Vietnam protest. Photo: AFP
Vietnam protest. Photo: AFP

The detention of an American citizen in Vietnam, arrested while participating in a protest in Ho Chi Minh City, has again drawn international media attention to social unrest in this fast-growing nation of close to 100 million.

The protesters gathered on June 9-11 in several cities, including Hanoi, Da Nang, Nha Trang, and Phan Thiet – where rioters burned the provincial People’s Committee building and several vehicles. Many were protesting proposed changes in law to create special economic zones available for a 99-year lease, alarming some Vietnamese who argue Chinese control over land impinges on their sovereignty.  

While anti-Chinese sentiment remains high among Vietnamese, land-lease deals involving Chinese companies have caused similar alarm elsewhere, including Kazakhstan in 2016. Fears have also grown in Sri Lanka, where China currently maintains control over the southern port of Hambantota under a 99-year lease. In 2014, Chinese submarines docked in Colombo, where a Chinese firm was building a $1.4-billion port city on reclaimed land.  

The crowds reportedly exceeded numbers gathered during the 2016 Formosa fish kill protests and the 2014 riots following China moving an offshore oil rig into the waters of Vietnam’s exclusive economic zone.  Ho Chi Minh City saw some of the largest protests, as thousands of protesters converged on the streets, including William Nguyen, 32, a graduate of Yale from Houston, Texas, who is studying public policy at the National University of Singapore. Nguyen had reportedly asked officers to move their police vehicles from the crowd’s path, and then climbed on top of a police car when they refused to move. Nguyen was then dragged away by a group of men and bloodied, according to video footage taken at the scene. Other protesters were reportedly assaulted by police.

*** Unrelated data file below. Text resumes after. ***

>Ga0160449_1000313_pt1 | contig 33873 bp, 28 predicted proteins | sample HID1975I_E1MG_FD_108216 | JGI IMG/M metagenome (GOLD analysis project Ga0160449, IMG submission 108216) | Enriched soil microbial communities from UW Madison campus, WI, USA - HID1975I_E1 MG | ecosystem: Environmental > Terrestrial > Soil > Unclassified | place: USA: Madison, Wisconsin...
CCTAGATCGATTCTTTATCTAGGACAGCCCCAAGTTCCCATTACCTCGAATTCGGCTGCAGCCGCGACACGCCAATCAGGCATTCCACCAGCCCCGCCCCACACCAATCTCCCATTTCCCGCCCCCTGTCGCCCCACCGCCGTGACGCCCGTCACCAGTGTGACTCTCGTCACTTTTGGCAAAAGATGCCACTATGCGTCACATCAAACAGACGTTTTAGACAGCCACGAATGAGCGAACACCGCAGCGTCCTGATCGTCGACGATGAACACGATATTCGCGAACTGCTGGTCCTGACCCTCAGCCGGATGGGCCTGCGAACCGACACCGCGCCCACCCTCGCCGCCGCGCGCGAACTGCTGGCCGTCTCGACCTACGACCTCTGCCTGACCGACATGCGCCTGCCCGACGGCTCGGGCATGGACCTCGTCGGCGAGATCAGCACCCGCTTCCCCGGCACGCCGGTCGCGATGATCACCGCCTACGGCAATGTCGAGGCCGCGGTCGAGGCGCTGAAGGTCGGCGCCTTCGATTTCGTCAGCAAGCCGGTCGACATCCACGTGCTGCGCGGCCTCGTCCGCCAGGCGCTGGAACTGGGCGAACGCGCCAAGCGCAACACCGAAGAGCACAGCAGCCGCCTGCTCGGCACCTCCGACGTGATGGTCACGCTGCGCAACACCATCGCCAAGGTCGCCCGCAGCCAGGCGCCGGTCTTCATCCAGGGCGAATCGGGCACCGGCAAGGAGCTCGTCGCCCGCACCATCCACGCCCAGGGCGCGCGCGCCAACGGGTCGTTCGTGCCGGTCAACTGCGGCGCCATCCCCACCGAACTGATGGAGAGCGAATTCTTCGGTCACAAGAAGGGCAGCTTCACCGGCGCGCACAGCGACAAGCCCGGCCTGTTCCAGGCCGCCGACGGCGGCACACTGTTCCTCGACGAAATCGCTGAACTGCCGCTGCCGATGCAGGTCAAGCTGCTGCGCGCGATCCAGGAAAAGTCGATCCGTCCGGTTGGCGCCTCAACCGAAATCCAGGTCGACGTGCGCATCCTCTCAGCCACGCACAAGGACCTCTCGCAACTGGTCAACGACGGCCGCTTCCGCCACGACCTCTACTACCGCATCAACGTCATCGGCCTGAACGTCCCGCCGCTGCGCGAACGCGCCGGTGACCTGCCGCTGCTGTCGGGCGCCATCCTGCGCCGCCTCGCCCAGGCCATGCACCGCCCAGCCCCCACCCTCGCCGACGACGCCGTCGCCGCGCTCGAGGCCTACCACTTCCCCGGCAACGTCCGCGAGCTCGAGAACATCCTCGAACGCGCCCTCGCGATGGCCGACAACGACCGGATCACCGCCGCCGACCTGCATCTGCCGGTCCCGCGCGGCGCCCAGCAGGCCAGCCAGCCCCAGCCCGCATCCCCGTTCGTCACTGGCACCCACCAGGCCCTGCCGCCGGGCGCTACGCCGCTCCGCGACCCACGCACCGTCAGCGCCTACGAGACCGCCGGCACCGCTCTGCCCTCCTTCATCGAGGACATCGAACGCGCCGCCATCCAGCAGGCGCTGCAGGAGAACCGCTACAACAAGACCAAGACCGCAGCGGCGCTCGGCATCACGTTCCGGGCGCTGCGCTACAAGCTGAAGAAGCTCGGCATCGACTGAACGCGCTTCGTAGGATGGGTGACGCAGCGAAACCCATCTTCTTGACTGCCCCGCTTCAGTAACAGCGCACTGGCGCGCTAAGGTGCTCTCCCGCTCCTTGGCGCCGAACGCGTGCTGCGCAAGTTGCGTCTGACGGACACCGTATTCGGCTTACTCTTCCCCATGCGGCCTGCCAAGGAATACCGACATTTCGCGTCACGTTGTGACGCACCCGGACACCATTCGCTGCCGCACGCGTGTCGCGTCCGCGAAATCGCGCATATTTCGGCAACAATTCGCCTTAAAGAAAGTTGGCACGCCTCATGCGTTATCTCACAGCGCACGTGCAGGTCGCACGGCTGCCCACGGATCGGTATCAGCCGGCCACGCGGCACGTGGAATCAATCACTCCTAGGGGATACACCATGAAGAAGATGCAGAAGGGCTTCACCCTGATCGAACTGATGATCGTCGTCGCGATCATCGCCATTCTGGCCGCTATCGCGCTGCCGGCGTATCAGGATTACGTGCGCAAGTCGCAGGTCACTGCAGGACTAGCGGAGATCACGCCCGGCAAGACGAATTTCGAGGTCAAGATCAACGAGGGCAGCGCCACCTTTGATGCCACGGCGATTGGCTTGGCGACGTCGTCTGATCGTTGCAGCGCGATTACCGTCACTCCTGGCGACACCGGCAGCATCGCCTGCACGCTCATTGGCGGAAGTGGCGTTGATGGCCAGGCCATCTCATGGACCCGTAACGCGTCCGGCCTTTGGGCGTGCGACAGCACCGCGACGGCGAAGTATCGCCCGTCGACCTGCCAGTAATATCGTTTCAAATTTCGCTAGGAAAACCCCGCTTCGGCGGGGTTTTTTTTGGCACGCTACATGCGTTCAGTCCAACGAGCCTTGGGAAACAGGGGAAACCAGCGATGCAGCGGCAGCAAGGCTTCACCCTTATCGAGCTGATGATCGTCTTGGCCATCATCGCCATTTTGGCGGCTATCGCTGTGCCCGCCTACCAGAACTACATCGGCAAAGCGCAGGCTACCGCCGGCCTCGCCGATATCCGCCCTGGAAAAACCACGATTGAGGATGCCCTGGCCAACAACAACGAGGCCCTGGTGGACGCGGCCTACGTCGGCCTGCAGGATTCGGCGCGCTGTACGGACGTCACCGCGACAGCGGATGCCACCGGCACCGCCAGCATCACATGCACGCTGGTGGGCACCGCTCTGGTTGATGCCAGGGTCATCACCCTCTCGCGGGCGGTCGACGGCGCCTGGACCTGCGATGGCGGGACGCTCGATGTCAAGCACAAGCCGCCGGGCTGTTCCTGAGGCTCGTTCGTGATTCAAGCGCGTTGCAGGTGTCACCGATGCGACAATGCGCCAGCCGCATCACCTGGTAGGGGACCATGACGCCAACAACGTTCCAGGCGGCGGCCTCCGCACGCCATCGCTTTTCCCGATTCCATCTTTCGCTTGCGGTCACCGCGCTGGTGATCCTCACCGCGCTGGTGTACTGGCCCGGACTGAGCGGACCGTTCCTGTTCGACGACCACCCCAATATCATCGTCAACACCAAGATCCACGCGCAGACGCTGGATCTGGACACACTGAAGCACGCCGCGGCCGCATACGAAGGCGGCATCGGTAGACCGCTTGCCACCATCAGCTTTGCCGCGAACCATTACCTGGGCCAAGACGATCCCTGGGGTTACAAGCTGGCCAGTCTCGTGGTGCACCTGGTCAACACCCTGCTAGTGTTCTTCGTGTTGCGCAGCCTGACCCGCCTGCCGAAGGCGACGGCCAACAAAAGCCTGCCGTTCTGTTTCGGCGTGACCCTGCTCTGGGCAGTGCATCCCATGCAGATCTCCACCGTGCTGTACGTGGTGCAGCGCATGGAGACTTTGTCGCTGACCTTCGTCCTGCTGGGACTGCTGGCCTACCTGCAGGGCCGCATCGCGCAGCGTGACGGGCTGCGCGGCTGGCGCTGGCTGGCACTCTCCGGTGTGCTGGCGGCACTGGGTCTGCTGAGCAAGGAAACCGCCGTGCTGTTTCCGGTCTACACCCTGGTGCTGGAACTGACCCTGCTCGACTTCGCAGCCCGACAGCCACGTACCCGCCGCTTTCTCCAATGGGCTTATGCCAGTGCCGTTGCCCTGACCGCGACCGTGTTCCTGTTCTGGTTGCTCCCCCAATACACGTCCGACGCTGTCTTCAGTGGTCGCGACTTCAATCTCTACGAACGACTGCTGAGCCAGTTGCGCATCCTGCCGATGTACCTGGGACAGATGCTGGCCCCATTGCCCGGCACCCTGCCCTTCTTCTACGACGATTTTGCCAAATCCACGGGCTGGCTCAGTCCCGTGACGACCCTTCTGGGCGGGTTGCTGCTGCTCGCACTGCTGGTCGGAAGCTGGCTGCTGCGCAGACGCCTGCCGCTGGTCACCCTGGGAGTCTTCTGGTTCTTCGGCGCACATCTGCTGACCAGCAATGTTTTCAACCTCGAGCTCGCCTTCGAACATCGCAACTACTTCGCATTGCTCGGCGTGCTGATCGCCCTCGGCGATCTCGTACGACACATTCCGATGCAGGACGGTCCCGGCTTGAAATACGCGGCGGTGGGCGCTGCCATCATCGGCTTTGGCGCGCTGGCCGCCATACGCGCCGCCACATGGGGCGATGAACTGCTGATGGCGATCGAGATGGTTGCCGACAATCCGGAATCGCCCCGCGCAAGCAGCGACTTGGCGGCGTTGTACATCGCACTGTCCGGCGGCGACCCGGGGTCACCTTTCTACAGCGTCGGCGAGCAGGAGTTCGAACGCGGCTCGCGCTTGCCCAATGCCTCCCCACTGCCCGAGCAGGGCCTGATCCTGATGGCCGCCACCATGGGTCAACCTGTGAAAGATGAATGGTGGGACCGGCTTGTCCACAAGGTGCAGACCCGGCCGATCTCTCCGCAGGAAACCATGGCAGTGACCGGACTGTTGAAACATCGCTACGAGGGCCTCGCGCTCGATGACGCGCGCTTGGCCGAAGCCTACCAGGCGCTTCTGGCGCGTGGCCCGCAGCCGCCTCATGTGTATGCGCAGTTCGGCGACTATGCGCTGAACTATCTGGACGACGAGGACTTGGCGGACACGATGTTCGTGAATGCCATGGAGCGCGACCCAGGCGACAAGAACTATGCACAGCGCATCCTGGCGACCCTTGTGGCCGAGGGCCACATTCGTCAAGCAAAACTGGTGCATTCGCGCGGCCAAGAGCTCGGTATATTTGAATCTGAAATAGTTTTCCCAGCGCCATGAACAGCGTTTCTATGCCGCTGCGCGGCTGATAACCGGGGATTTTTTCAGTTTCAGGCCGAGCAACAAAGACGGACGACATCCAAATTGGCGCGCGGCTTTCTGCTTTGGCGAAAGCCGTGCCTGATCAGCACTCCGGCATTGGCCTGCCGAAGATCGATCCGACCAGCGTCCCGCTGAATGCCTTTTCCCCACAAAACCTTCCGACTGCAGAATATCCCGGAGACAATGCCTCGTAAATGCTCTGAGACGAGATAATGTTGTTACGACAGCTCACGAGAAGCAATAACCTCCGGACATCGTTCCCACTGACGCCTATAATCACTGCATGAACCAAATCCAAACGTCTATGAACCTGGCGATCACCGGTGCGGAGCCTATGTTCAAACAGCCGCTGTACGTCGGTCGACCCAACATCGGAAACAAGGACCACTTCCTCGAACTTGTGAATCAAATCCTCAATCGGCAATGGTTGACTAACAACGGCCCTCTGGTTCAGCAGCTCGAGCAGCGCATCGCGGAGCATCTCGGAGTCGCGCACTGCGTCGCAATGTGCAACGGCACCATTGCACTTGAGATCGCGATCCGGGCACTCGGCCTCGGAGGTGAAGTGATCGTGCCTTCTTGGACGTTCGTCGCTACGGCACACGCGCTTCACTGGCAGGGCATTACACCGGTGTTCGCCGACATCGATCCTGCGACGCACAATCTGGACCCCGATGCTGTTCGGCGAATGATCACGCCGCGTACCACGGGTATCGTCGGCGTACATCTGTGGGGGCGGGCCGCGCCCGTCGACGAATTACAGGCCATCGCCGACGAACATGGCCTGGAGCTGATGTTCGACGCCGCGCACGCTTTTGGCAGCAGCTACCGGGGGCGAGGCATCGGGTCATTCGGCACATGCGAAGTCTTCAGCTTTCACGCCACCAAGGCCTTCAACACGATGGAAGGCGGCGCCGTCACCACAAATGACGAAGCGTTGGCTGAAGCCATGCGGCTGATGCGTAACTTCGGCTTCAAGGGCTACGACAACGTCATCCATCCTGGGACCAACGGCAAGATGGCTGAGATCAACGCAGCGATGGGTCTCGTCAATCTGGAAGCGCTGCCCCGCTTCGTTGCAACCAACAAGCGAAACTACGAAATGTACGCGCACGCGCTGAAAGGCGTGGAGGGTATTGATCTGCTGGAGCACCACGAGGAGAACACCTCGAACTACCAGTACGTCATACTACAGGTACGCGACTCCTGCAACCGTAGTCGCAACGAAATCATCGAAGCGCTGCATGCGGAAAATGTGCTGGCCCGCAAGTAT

Beyond the basic anti-Chinese sentiment and a desire for internet freedom was economic frustration and hope for change through peaceful assembly and protest in a system long deemed corrupt and beholden to Chinese money

Nguyen has since been charged with disturbing the social order, and hundreds of others were detained and later released as part of an investigation launched by the Ministry of Public Security. Several known activists are reportedly being closely watched by security agents placed outside their homes, while others are being rounded up for questioning by authorities and dozens still remain in detention, including Nguyen, who has since apologized on state television.  

So who is behind the protests?  In a society lacking transparency and scoring low on press freedom (175 out of 180 countries), all sorts of conspiracy theories abound. Some believe the government orchestrated the protests to demonstrate the need for tighter internet security to contain public unrest. Facebook is often the medium of choice for organizing protests, and the protests happened to coincide with the passage of an internet security law just two days after the protests, requiring Facebook and Google to open offices in Vietnam and store data locally on its users which will be accessible to Vietnamese authorities.